IM is quite different in the Baltic and other sub-Arctic areas. Here we generally speak about assisting and convoying merchant vessels. When an icebreaker frees a vessel in compressed ice, the ice milling effect of the azimuthing thrusters can be fully utilized. On the other hand, during vessel convoying, the flushing effect from the transverse thrusterwash can be used to clear the channel and reduce the required power outtake of the vessels that follow, thereby saving fuel and reducing emissions. These are design points for assisting icebreakers.
The ice conditions in the Caspian Sea are highly dynamic. Outside of the landfast ice, the ice is constantly moving, rafting and ridging. This, in combination with very shallow water in the northeastern part of the Caspian, produces grounded ridges that reach high above the water level. In these conditions, the only way to operate is to mill the ridges with propellers and remove the milled ice with the propeller wash. This is how the supply vessels manage the ice at the Kashagan site when they clear the loading and escape areas.
IM performed in North America is, again, completely different from that described above. On the east coast, in the Labrador Sea between Newfoundland and Greenland, IM means mainly iceberg towing in more or less open water during the summer season. This kind of operation requires different capabilities from vessels. Azimuthing thrusters offer excellent maneuverability and are able to manage growlers and bergy bits using the directed propeller wash effect. If the thrusters are equipped with nozzles, they protect the propellers against towing wires in the sea to a certain extent. It is a common misperception that iceberg towing requires very high bollard pull force. As a matter of fact, iceberg towing is normally performed using low speeds and pull forces – normally less than 100 tons – to prevent the iceberg from tumbling over.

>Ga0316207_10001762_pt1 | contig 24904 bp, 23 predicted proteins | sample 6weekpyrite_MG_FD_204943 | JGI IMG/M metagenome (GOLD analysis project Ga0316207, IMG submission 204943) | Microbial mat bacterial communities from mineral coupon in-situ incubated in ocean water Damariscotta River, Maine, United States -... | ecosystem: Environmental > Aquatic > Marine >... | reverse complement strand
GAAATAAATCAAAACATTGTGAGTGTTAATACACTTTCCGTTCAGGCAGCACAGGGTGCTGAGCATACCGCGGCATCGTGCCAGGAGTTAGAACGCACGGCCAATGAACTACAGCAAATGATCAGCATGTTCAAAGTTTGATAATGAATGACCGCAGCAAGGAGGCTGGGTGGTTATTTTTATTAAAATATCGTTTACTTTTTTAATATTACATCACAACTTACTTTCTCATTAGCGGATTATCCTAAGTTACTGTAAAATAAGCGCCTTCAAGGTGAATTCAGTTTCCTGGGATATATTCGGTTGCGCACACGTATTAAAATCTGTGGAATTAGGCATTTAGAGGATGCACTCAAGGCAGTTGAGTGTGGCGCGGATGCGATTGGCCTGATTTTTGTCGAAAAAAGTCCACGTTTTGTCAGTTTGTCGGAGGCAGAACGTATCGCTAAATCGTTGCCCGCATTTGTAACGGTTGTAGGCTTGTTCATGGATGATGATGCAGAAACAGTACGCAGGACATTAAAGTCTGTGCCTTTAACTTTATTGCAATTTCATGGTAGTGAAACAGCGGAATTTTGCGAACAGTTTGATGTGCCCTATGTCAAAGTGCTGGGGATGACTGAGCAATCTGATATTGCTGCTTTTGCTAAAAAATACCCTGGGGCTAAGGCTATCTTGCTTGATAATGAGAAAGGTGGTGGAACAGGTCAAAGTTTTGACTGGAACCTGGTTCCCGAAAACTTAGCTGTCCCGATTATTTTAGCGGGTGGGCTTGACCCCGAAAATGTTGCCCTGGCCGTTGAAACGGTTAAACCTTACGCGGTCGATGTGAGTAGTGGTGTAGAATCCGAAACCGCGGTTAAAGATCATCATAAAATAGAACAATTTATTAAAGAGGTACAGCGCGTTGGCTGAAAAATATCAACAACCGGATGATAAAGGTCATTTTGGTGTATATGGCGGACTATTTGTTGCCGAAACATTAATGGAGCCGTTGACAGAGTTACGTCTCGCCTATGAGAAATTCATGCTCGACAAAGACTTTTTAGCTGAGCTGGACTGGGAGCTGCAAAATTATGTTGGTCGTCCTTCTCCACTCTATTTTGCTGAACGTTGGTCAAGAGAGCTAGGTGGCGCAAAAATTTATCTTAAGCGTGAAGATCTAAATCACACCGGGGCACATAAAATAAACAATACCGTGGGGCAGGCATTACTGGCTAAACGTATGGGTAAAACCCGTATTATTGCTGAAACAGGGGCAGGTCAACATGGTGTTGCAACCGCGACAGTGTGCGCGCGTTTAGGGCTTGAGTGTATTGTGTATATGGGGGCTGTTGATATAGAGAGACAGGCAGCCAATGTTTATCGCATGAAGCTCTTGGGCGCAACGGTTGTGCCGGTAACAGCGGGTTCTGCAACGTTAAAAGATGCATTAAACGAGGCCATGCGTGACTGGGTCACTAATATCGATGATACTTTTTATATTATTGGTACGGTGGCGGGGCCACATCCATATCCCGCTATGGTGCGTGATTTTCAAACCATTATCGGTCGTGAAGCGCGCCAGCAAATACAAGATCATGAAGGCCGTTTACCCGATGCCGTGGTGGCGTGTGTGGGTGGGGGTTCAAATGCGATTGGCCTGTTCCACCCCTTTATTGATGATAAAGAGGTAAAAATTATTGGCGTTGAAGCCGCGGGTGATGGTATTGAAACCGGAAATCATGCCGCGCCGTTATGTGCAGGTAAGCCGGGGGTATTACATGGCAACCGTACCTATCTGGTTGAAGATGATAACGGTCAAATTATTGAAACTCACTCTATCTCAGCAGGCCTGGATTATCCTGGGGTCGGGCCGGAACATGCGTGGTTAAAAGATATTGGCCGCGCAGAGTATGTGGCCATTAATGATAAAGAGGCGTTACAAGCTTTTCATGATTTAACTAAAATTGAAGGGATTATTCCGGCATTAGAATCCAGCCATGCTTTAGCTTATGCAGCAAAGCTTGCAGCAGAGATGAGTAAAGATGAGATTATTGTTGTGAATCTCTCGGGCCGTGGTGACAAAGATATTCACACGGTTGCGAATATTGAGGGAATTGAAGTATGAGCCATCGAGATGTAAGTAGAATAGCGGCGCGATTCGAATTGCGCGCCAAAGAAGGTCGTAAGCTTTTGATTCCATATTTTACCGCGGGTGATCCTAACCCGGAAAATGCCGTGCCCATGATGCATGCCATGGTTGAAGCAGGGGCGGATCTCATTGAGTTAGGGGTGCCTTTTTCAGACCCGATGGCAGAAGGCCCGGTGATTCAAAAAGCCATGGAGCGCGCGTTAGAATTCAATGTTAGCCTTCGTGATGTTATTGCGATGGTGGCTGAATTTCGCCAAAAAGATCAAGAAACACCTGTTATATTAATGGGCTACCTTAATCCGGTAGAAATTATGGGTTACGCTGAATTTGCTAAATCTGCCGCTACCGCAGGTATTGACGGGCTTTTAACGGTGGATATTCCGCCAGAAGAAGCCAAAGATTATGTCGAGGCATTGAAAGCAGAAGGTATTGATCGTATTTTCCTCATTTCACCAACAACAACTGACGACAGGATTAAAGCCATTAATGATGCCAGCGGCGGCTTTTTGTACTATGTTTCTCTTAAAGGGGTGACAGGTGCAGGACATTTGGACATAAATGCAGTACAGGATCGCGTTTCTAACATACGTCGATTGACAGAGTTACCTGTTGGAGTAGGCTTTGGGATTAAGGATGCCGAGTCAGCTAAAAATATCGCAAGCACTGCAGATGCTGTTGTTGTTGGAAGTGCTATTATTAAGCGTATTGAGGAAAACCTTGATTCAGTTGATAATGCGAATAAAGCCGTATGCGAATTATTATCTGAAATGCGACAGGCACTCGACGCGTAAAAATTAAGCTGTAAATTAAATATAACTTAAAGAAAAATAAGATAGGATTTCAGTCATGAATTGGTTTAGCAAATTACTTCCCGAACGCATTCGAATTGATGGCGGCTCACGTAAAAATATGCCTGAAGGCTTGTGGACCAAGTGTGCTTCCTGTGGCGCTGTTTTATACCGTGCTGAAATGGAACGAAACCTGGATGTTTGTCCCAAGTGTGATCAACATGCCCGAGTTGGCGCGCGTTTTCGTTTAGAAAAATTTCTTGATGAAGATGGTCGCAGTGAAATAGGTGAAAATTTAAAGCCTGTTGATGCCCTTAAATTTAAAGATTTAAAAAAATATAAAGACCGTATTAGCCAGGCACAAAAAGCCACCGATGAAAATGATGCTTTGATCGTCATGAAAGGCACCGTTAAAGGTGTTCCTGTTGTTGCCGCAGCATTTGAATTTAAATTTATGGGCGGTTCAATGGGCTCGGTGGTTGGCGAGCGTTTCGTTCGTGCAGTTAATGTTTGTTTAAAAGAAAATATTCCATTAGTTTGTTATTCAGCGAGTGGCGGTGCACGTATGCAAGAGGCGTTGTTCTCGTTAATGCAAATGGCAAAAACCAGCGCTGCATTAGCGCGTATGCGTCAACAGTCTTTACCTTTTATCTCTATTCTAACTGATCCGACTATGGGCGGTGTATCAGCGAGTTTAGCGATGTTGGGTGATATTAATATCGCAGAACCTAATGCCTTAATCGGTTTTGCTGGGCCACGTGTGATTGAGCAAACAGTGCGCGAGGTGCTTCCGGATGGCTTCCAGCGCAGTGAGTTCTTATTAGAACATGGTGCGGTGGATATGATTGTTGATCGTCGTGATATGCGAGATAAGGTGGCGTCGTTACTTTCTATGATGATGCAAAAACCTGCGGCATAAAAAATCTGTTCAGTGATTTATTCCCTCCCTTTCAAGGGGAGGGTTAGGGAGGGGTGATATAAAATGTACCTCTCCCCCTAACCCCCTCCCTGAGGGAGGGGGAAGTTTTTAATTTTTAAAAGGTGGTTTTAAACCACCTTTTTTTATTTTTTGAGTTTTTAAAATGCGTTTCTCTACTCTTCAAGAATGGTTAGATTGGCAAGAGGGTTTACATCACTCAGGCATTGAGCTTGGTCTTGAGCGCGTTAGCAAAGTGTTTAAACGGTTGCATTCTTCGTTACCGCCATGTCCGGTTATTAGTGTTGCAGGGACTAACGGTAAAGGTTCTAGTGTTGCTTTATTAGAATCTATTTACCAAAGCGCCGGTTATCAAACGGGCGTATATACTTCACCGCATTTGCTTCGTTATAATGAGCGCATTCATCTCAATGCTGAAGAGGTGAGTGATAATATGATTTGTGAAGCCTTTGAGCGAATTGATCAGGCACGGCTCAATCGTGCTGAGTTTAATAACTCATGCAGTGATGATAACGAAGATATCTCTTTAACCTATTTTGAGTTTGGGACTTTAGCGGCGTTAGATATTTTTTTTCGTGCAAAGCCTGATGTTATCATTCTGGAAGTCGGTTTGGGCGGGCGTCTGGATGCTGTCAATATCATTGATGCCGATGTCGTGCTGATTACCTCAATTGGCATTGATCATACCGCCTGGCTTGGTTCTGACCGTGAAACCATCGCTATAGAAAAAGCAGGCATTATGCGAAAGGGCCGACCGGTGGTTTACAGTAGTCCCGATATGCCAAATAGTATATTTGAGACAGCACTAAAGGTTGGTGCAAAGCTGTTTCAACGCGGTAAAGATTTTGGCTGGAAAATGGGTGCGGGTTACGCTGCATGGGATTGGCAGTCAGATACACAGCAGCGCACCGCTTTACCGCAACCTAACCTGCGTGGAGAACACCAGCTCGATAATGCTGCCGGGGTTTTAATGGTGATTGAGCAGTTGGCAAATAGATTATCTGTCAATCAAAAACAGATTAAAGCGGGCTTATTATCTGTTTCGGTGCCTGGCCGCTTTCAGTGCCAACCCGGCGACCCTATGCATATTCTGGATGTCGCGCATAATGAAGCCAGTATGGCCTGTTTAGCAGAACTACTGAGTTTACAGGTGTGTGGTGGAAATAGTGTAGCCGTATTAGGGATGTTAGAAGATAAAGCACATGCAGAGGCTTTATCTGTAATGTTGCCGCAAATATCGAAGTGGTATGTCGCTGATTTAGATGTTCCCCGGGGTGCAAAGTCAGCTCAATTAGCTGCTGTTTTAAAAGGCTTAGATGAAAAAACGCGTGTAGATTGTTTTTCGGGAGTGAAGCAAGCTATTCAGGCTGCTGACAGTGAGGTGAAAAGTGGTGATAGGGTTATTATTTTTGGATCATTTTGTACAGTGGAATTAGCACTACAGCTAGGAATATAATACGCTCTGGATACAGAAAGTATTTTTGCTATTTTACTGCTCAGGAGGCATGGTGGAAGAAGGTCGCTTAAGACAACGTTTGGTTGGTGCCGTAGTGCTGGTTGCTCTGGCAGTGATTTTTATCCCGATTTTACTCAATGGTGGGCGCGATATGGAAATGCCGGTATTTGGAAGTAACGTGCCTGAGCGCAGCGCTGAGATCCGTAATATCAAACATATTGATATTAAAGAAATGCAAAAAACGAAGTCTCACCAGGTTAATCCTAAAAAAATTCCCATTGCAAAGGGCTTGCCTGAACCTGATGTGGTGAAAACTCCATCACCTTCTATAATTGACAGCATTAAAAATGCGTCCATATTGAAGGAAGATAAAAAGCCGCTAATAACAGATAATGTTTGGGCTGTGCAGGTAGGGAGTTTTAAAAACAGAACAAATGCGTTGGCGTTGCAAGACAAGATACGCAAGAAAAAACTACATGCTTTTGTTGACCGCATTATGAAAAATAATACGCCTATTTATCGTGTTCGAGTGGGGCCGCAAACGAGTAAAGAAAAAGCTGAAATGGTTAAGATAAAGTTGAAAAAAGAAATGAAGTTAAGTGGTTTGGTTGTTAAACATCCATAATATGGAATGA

IM on the North Slope in the Beaufort Sea is more violent than anywhere else in the world. Here the focus is on protecting exploration vessels from drifting pack ice that contains multi-year (MY) ice. There are several IM techniques, some involving several vessels with different roles. However, all the vessels used for IM have a high ice class in common and they are usually equipped with very strong bows intended for breaking the MY floes by repeated ramming. When operating in MY ice conditions, great care should be taken when rudders and propellers or azimuthing thrusters come into contact with the ice. With MY ice, the main mode of operation is bow first.
There are also different kinds of IM in the Russian Arctic. In the waters to the west of Kara Gate there is an established shuttle tanker service system and another ready to start up any day. Here the IM vessels are supposed to prepare the offloading site before the tankers arrive and help them maintain the correct position with respect to the ice drift direction during offloading. During operations, both flushing, milling and breaking bow-first have been used. In the high Russian Arctic to the east of Kara Gates, IM mostly involves convoying vessels through the ice. Nuclear icebreakers normally break a lead through the ice ahead of the convoy. The reason for the large distance between the icebreaker and the convoy is safety related. The ships following the icebreaker need a proper stopping distance in case the icebreaker is stopped by severe ice. If the vessel(s) cannot follow, the icebreaker returns to free the vessel by maneuvering close to the stuck vessel, thereby releasing the ice pressure on the hull.
IM is thus not a clearly defined function but various tasks involving milling or flushing with the propellers or managing the ice by breaking it with the bow. Different IM tasks require different capabilities from the IM vessels. Elegant vessel designs can produce compromises that work reasonably well for several IM tasks.